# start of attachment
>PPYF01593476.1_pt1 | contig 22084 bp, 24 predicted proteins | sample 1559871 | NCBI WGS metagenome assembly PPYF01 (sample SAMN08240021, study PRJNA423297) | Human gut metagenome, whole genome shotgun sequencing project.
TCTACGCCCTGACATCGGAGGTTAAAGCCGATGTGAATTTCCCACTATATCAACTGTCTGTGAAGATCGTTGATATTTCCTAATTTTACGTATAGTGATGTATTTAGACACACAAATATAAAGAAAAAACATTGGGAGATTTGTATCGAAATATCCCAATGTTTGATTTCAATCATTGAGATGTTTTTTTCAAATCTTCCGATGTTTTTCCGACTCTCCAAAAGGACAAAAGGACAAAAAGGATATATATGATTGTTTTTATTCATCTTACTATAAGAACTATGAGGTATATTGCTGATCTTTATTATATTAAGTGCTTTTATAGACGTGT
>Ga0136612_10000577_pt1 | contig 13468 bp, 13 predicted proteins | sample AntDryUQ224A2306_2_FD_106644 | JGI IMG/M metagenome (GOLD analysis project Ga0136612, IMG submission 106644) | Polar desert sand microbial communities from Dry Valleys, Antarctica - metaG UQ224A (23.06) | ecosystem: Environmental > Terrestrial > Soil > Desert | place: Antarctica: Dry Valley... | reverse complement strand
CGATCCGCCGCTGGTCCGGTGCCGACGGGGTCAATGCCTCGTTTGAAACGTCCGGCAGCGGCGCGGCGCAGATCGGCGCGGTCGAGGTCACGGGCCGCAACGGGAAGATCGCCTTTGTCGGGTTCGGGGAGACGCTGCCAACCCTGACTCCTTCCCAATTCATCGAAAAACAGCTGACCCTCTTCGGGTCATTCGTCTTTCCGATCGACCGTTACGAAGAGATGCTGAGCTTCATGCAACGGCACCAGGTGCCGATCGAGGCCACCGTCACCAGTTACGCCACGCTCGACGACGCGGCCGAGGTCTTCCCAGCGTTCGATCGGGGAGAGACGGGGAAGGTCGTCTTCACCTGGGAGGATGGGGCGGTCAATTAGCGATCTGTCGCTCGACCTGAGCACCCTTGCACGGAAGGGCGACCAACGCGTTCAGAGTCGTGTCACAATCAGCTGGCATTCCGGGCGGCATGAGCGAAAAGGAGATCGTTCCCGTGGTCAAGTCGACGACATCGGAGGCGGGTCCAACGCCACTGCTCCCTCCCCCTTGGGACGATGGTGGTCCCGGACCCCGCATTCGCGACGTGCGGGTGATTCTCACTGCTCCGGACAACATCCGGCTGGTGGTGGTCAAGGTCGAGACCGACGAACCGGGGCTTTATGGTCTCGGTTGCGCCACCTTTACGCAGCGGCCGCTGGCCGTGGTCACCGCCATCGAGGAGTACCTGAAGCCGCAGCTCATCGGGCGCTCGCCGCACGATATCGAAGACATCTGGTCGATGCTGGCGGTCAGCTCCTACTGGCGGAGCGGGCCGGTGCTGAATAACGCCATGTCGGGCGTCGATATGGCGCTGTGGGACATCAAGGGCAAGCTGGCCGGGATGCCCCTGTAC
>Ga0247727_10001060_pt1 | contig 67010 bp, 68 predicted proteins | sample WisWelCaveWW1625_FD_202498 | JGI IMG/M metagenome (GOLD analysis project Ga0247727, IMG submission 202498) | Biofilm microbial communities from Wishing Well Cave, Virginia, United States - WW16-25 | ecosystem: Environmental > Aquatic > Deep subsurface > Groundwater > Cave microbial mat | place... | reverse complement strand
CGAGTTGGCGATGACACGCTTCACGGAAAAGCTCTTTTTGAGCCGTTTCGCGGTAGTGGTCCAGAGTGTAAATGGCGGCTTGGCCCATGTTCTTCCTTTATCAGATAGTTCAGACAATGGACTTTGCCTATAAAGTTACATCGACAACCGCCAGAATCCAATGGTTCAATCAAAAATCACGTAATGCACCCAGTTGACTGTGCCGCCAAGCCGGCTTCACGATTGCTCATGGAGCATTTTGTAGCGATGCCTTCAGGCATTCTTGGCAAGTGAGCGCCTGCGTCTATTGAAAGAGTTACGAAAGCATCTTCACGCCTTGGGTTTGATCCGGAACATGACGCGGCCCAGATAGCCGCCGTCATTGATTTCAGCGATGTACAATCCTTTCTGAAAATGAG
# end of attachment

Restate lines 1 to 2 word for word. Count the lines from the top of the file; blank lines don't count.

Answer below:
>PPYF01593476.1_pt1 | contig 22084 bp, 24 predicted proteins | sample 1559871 | NCBI WGS metagenome assembly PPYF01 (sample SAMN08240021, study PRJNA423297) | Human gut metagenome, whole genome shotgun sequencing project.
TCTACGCCCTGACATCGGAGGTTAAAGCCGATGTGAATTTCCCACTATATCAACTGTCTGTGAAGATCGTTGATATTTCCTAATTTTACGTATAGTGATGTATTTAGACACACAAATATAAAGAAAAAACATTGGGAGATTTGTATCGAAATATCCCAATGTTTGATTTCAATCATTGAGATGTTTTTTTCAAATCTTCCGATGTTTTTCCGACTCTCCAAAAGGACAAAAGGACAAAAAGGATATATATGATTGTTTTTATTCATCTTACTATAAGAACTATGAGGTATATTGCTGATCTTTATTATATTAAGTGCTTTTATAGACGTGT